MAGS 66th Annual Meeting

Cincinnati, Ohio  |   April 21-23, 2010


Plenary I:  Reshaping Graduate Education in the Building of an Entrepreneurial University (pdf)

Presenter:             Vic Lechtenberg, Purdue University

Expectations of public universities have changed over the past decade. Not only do state governments expect universities to be very good at educating young men and women to become productive citizens and leaders, they also expect universities to produce new technologies, ideas, and entrepreneurial ventures that can directly create jobs and wealth.  The presenter will discuss programs that Purdue has launched to assist the State of Indiana in growing its economy, improving its P-12 education system, and in creating an entrepreneurial mindset on the part of graduates.  Opportunities for graduate students to engage in relevant consulting projects, internships, research projects, business plan competitions, and other entrepreneurial endeavors will be discussed.

Concurrent Sessions

Export Controls — Handouts One(pdf) Two(pdf) Three(pdf)

Lee Williams, University of Oklahoma

Jim Guikema, Kansas State University

The fundamentals of Export Control and its implications for faculty and graduate students as they engage in their research endeavors will be presented.  Advice for graduate deans on best practices will be shared.

Professional Science Master’s Degrees: An Essential Ingredient to U.S. Competitiveness

Eleanor Babco, Council of Graduate Schools

Charles Rozek, Case Western Reserve University

David Wilson, Southern Illinois University Carbondale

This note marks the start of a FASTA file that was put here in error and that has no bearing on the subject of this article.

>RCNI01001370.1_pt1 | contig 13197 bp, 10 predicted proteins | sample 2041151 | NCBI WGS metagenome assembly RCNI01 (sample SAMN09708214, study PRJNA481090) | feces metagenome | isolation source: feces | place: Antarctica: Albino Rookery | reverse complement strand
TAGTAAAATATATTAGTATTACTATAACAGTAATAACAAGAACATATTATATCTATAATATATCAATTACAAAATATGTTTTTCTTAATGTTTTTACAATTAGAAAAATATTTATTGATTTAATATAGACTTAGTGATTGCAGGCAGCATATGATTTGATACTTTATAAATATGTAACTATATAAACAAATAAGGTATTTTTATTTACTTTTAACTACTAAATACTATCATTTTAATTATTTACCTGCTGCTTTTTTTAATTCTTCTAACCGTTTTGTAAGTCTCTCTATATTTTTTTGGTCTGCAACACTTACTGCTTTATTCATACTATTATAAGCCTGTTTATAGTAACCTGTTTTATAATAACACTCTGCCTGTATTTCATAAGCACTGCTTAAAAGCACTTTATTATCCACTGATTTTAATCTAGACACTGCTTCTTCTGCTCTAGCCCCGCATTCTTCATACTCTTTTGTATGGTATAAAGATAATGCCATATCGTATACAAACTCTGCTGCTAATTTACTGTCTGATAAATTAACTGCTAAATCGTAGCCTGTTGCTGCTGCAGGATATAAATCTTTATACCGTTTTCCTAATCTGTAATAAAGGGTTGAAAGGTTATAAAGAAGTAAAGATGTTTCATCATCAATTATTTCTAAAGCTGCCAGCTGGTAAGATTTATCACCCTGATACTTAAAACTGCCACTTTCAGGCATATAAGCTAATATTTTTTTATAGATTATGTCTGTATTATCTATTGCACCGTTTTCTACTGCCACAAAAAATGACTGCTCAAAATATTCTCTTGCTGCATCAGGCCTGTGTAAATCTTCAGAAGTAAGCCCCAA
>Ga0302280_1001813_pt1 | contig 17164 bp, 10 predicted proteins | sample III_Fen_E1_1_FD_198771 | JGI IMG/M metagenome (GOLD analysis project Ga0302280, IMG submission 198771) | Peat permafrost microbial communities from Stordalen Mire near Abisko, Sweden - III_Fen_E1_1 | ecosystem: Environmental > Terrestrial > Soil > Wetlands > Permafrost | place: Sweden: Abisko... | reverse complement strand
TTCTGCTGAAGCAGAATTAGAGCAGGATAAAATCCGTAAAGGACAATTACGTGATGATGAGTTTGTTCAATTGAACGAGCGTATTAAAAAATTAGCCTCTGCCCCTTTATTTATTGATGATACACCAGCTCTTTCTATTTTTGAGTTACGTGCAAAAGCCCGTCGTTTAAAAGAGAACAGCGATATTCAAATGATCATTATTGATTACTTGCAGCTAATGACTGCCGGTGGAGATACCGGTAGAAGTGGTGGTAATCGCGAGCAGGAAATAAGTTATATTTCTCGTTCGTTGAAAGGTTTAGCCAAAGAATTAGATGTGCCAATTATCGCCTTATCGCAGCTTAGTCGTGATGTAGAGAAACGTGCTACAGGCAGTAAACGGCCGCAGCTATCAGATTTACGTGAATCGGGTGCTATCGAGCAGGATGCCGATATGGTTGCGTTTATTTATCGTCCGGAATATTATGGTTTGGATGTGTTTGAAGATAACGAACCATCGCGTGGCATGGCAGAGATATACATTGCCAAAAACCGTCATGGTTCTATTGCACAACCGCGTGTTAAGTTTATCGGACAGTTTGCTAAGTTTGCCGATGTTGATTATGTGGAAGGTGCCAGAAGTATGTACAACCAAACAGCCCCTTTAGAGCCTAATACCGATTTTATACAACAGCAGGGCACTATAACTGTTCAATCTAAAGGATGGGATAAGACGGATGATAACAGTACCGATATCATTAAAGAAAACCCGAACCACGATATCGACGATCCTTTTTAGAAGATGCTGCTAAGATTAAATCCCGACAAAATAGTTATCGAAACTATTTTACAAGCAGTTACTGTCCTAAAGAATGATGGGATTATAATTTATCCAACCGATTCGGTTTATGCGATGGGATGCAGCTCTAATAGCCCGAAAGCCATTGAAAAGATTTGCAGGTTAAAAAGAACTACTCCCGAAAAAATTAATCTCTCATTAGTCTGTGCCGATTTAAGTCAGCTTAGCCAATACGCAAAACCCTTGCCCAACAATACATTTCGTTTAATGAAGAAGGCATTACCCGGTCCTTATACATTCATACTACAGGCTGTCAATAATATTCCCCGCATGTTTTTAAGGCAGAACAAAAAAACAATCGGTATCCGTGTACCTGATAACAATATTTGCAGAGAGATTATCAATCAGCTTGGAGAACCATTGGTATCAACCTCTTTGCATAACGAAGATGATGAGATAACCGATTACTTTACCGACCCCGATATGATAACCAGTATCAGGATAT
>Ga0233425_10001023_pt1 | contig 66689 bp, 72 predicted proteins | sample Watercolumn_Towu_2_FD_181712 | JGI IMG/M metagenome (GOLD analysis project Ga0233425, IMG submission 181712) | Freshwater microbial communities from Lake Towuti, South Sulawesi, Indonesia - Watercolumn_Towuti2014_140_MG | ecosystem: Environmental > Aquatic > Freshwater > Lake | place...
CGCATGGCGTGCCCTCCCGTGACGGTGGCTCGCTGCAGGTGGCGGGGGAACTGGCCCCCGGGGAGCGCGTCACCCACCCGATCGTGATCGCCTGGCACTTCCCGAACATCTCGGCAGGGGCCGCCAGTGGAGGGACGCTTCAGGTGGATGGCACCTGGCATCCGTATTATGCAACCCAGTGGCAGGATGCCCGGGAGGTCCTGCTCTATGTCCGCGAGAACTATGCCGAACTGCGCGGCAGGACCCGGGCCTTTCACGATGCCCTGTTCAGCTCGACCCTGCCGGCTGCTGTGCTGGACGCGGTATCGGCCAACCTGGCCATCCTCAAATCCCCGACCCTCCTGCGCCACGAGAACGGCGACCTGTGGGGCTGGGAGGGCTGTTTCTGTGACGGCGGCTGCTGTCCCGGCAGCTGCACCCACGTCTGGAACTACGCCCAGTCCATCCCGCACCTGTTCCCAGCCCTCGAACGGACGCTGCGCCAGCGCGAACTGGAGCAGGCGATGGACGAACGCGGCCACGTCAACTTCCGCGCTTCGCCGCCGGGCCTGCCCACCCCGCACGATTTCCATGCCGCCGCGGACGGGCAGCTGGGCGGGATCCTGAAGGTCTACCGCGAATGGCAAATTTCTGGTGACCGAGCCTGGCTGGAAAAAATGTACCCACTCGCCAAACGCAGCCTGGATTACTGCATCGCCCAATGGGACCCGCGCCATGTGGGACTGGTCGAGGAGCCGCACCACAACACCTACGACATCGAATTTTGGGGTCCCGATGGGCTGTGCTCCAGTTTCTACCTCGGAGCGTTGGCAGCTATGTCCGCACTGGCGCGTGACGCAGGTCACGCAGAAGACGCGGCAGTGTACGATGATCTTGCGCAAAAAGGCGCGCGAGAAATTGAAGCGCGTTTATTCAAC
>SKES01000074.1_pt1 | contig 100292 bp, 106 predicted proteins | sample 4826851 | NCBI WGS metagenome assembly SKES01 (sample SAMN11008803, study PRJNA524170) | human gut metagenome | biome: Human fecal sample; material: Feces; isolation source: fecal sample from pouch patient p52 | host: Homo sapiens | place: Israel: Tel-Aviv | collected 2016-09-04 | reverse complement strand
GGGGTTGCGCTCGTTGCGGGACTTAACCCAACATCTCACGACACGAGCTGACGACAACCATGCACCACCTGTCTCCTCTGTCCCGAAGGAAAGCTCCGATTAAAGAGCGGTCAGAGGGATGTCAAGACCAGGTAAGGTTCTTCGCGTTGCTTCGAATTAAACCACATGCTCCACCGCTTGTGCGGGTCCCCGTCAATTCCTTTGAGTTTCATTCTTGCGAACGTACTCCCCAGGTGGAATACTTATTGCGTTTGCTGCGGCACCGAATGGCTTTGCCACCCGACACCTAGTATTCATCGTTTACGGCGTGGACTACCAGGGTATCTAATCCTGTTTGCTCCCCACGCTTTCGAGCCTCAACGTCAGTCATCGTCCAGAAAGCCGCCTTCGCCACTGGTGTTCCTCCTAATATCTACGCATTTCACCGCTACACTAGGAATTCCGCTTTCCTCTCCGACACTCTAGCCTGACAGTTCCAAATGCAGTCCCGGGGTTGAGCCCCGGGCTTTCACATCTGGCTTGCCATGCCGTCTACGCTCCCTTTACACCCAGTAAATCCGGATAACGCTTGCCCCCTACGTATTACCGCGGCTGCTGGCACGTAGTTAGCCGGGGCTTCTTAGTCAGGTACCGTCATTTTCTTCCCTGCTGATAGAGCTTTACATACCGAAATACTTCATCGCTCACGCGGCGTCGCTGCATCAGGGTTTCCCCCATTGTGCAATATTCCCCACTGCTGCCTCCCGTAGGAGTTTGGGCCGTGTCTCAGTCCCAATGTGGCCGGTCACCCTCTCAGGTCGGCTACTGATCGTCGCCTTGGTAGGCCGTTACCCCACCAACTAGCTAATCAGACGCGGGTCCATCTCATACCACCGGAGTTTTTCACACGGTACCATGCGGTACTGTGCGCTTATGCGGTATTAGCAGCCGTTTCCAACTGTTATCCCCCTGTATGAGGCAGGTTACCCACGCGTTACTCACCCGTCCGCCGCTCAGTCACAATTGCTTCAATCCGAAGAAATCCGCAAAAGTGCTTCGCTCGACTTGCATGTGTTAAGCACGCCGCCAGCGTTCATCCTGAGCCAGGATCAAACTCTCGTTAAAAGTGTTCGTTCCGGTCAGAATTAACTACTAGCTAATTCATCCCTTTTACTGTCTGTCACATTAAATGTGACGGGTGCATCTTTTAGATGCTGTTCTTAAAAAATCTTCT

A skilled workforce operating at the frontiers of knowledge creation and professional practice is key to America’s competitiveness and its national and economic security. This session will discuss  how the innovative Professional Science Master’s (PSM) degree, which provides rigorous scientific learning and workplace skills through internships, team projects and capstone experiences, is addressing this effort by helping to meet local and regional workforce need


GA “Hiring”: Use of Campus-wide Hiring Process through People Admin.

Deb de Laski-Smith, Eastern Michigan University

Jon Murgerum-Leys, Eastern Michigan University

Eastern Michigan University’s Graduate School joined with Staff HR and Academic HR in using the online system, People Admin, for posting G.A. openings, acquiring applicant materials, dissemination/viewing of same by faculty committees, and progressing to make offers.  The purpose of the new approach was to stop students from wandering campus is search of open positions, also known as “Trick or Treating from Hell”…  The presentation will discuss the former centralized application process, the in-between phase, and the EMU jobs implementation process, which began fall 2009.


Building a Graduate Culture: Setting Expectations, Providing Feedback, and Conducting Annual Reviews

Andrea Golato, University of Illinois at Urbana-Champaign

Anne Kopera, University of Illinois at Urbana-Champaign

This presentation provides a rationale for conducting annual reviews of graduate students and identifies characteristics of best practices for providing feedback and conducting annual reviews in the effort of building a supportive graduate culture.


Building of a Graduate Student Professional Development Community

Cyndi Lynch, Purdue University

This session overviews the Graduate Student Professional Development Community developed to meet the specific and unique needs of graduate students. Community components are identified along with marketing strategies, and assessment methods. Additionally, focus is placed on the various audiences included in developing a graduate student community beyond graduate students such as faculty and staff, administrators, alumni, and graduate student dependents.


Principles of Scholarly Integrity: Shifting from Compliance Mode to an Ongoing Professional Dialogue

Minnetta Gardinier, University of Iow

The university has implemented a new course entitled “Principles of Scholarly Integrity” that uses a 2-year continuing education model for integrating conversations about professional and scholarly integrity into graduate education.  It replaces a one-semester compliance oriented model and emphasizes interdisciplinary small group discussions among graduate students, postdoctoral scholars, and faculty in the biomedical life sciences.  Future plans will include incremental expansion across all graduate disciplines.